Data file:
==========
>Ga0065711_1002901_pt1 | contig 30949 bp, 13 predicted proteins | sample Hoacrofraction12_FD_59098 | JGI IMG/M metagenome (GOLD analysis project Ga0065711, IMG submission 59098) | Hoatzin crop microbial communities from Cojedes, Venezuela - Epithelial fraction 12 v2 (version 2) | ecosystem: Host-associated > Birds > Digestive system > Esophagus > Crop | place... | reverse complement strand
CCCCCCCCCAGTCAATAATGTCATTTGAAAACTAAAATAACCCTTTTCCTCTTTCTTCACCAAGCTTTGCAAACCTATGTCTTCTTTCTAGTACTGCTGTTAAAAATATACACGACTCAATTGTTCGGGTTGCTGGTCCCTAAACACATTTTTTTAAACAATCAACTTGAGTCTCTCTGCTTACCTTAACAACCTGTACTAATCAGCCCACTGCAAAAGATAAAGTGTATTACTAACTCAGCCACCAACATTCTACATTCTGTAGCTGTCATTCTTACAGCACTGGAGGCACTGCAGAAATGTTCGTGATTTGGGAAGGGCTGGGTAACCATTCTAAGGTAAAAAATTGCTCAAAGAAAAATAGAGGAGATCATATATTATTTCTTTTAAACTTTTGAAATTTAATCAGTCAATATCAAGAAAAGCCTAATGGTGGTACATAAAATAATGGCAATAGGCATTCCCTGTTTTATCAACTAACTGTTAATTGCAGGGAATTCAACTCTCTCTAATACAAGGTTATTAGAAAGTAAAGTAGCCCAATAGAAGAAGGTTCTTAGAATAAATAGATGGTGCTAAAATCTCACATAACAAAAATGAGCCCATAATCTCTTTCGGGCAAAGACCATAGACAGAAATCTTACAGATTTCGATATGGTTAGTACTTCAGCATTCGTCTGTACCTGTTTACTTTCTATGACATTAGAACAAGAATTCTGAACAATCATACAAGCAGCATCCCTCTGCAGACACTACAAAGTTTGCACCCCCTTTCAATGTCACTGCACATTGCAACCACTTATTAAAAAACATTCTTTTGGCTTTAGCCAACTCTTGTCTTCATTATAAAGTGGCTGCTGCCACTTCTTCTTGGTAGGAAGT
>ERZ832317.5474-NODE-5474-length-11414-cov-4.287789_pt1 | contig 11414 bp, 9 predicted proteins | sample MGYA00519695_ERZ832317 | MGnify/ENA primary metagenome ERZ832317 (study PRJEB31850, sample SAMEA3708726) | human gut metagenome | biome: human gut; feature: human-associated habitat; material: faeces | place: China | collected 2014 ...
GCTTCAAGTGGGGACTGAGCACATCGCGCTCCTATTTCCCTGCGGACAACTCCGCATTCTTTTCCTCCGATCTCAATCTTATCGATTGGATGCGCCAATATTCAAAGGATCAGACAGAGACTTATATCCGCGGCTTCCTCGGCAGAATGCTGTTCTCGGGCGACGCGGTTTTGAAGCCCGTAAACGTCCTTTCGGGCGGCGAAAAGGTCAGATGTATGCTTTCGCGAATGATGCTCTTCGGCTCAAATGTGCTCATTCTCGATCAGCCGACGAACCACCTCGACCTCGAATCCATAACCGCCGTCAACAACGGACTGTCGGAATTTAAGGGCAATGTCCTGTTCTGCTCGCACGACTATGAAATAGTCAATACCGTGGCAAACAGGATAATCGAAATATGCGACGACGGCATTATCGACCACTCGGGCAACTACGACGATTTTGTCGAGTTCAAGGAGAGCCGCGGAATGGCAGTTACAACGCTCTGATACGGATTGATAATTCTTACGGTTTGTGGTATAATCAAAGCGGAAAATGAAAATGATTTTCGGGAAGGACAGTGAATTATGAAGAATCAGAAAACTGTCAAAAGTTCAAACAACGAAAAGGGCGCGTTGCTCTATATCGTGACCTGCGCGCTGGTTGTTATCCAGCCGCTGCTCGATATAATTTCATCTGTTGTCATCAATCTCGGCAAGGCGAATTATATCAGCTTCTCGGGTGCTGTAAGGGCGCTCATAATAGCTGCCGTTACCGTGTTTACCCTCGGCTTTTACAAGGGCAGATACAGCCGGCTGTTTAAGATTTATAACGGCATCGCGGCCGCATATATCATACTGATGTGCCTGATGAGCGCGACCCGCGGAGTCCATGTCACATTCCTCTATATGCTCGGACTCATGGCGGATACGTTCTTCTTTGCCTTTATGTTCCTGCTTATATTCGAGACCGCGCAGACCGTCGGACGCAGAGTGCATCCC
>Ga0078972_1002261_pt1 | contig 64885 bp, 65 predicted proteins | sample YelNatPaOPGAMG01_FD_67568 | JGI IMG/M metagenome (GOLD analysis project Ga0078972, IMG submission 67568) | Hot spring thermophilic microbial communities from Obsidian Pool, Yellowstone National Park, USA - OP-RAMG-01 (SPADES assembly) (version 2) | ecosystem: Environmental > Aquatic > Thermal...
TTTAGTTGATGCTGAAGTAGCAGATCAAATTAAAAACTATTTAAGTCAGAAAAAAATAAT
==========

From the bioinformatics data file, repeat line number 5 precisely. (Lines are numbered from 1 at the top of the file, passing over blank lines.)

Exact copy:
>Ga0078972_1002261_pt1 | contig 64885 bp, 65 predicted proteins | sample YelNatPaOPGAMG01_FD_67568 | JGI IMG/M metagenome (GOLD analysis project Ga0078972, IMG submission 67568) | Hot spring thermophilic microbial communities from Obsidian Pool, Yellowstone National Park, USA - OP-RAMG-01 (SPADES assembly) (version 2) | ecosystem: Environmental > Aquatic > Thermal...